Silvia Costanza Romano, a 23-year-old volunteer working with Kenyan students, had begged for help before she was violently taken away by the attackers who stormed the Chakama trading center on the coastal county of Kilifi at around 8 p.m. on Tuesday, police and witnesses said.
Five people were wounded in the attack, including three children, said Kenya’s police chief, Joseph Boinnet. The motive for the abduction isn’t clear and the identity of the attackers is not yet known, he said.
A one-year-old baby miraculously escaped without injury after falling on to train tracks in India.
LONDON — British police say 17 people have been rescued by police conducting an anti-slavery operation.
They added Wednesday that two men have been arrested on suspicion of violating the Modern Slavery Act.
The raids at seven different locations including a takeout restaurant were carried out Wednesday morning in the city of Manchester in northwestern England.
Nov. 21 (UPI) — Norwegian authorities charged a 26-year-old man with sexual crimes involving more than 300 teenage boys in what some police are calling the country’s biggest sexual abuse case in history.
Prosecutors said the man, whose name was not revealed, targeted the teens over the Internet, at times posing as a young girl to entice the boys to send nude photographs and videos of themselves. The victims ranged in age from 9 years old to 16 years old and were from Norway, Sweden and Denmark.
Matthew Hedges, 31, a doctoral student at Durham University, was arrested at Dubai’s airport on May 5 and has been held in detention since then. Hedges traveled to the UAE for a research trip to “interview sources about the country’s security policies,” the BBC reported.
The Federal Appeals Court of Abu Dhabi said Hedges was found guilty of “spying on the UAE and providing sensitive security and intelligence information to third parties.”
Durham University, meanwhile, said that there was no reason to believe Hedges “was conducting anything other than legitimate academic research.”
France’s far-left CGT trade union urged the French on Tuesday to turn the “yellow vests” movement into a bigger show of resistance to President Emmanuel Macron’s radical reform agenda, as it called on “all citizens” to take part in anti-government protests next month.
Exhorting the Macron administration to adopt a “fair tax system” in response to the “legitimate anger” over rising fuel prices, tough economic policies and stagnant spending, the CGT announced plans to organise mass demonstrations on December 1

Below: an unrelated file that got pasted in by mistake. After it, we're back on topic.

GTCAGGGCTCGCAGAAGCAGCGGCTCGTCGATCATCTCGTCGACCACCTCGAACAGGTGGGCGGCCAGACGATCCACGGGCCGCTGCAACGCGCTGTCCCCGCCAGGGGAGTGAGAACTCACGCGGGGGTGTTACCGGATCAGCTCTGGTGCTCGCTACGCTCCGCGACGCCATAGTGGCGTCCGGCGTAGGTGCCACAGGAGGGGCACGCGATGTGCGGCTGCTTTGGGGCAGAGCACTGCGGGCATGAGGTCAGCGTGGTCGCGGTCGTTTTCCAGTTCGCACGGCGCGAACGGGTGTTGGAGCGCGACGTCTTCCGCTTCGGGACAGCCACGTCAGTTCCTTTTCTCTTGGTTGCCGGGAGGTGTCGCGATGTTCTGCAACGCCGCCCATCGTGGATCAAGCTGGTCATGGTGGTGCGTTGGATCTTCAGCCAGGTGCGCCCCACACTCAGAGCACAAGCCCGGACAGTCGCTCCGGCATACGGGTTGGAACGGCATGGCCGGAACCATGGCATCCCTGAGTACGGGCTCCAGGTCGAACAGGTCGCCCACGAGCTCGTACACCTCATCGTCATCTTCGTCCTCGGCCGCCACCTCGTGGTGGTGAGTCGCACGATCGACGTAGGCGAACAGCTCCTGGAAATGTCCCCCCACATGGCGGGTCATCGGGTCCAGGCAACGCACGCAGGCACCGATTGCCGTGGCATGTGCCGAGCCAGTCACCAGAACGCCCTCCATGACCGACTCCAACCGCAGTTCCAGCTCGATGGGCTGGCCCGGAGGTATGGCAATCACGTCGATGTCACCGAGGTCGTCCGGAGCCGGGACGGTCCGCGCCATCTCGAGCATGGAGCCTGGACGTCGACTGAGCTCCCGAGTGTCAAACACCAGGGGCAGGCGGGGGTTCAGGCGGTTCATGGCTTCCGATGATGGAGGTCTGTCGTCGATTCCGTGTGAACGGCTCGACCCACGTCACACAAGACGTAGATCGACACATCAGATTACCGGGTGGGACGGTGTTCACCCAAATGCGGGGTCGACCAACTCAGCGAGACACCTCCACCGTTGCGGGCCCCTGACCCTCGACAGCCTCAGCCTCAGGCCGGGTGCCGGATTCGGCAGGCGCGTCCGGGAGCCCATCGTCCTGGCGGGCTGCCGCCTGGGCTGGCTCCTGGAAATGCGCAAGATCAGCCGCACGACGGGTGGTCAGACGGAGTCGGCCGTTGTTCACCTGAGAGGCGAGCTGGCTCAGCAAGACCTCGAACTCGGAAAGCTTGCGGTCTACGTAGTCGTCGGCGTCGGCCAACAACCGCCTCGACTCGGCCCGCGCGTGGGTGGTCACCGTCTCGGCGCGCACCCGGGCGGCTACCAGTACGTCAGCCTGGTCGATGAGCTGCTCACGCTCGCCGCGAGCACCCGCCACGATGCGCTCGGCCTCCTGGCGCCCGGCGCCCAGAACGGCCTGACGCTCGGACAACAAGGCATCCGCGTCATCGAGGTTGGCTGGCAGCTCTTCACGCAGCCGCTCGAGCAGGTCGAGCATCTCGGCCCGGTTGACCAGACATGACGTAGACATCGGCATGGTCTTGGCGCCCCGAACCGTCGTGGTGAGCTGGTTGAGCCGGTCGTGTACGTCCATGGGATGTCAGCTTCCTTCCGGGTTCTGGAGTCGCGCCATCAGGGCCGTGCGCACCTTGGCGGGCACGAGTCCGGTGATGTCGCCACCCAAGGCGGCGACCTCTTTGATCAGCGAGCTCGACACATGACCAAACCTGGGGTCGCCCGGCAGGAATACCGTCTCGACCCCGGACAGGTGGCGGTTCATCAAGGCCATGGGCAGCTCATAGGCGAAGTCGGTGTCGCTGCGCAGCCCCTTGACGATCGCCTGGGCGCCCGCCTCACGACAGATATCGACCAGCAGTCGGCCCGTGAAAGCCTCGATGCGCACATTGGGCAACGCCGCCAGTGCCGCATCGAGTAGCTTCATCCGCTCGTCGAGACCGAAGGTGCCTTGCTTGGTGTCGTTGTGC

The CGT said in a statement: “Unemployment and precarious employment are on the rise and plunging families and ordinary citizens into chaos… More and more French people are having difficulty making ends meet each month. This situation cannot be allowed to continue.
The structure in question – a small building apparently built over a reef – appears on Bombay Reef in the Paracel Islands, territory both Vietnam and Taiwan claim.
CSIS describes its finding as a “modest new structure” that first appeared in satellite images in July – a building of some sort topped by a radome and “an array of solar panels covering more than 1300 square feet (124 meters). The superstructure hides any other facilities or equipment that the platform may contain.”
There is no evidence that the floating structure is powered by anything other than the solar panels, limiting its usefulness.
In times of crisis, Americans expect their leaders to persevere, roll up their sleeves and put in the work necessary to pull us through. Right now, America is experiencing a judicial vacancy crisis and it is up the Senate to stay in Washington to fix it.
The federal courts haven’t had this many vacancies – 136 – in over 20 years. Despite a very high number of judges already appointed and confirmed, vacancies have increased by 13 percent since President Trump took office.
This is not an abstract problem. Judicial vacancies lead to case backlogs, which delay our fellow citizens from getting their day in court. And when their cases finally do come up, they are heard by overworked judges.
As we all know, justice delayed is justice denied. An appeal in federal court can take two years or more. That’s two years in which citizens can be denied their liberty or their property simply because there aren’t enough judges to share the caseload.
Considering her record and documented history of poor ethical and moral fitness, it’s outrageous that Maxine Waters is up for chair of the ultra-powerful House Financial Services Committee, which has jurisdiction over the country’s banking system, economy, housing, and insurance.
Among her most corrupt acts as a federal legislator is steering millions of federal bailout dollars to her husband’s failing bank, OneUnited. Waters allocated $12 million to the Massachusetts bank in which she and her board member husband held shares. OneUnited subsequently got shut down by the government and American taxpayers got stiffed for the millions. Judicial Watch investigated the scandal and obtained documents from the U.S. Treasury related to the controversial bailout
It wouldn’t be right to part without also noting some of Waters’ international accolades. She has made worldwide headlines for her frequent trips to communist Cuba to visit her convicted cop-assassin friend, Joanne Chesimard, who appears on the FBI’s most wanted list and is also known by her Black Panther name of Assata Shakur.
Fox News Video: Stacey Abrams: Georgia election was ‘tainted’
After losing Georgia’s governor race, Abrams says the election was not fair; Fox News senior political analyst Brit Hume weighs in.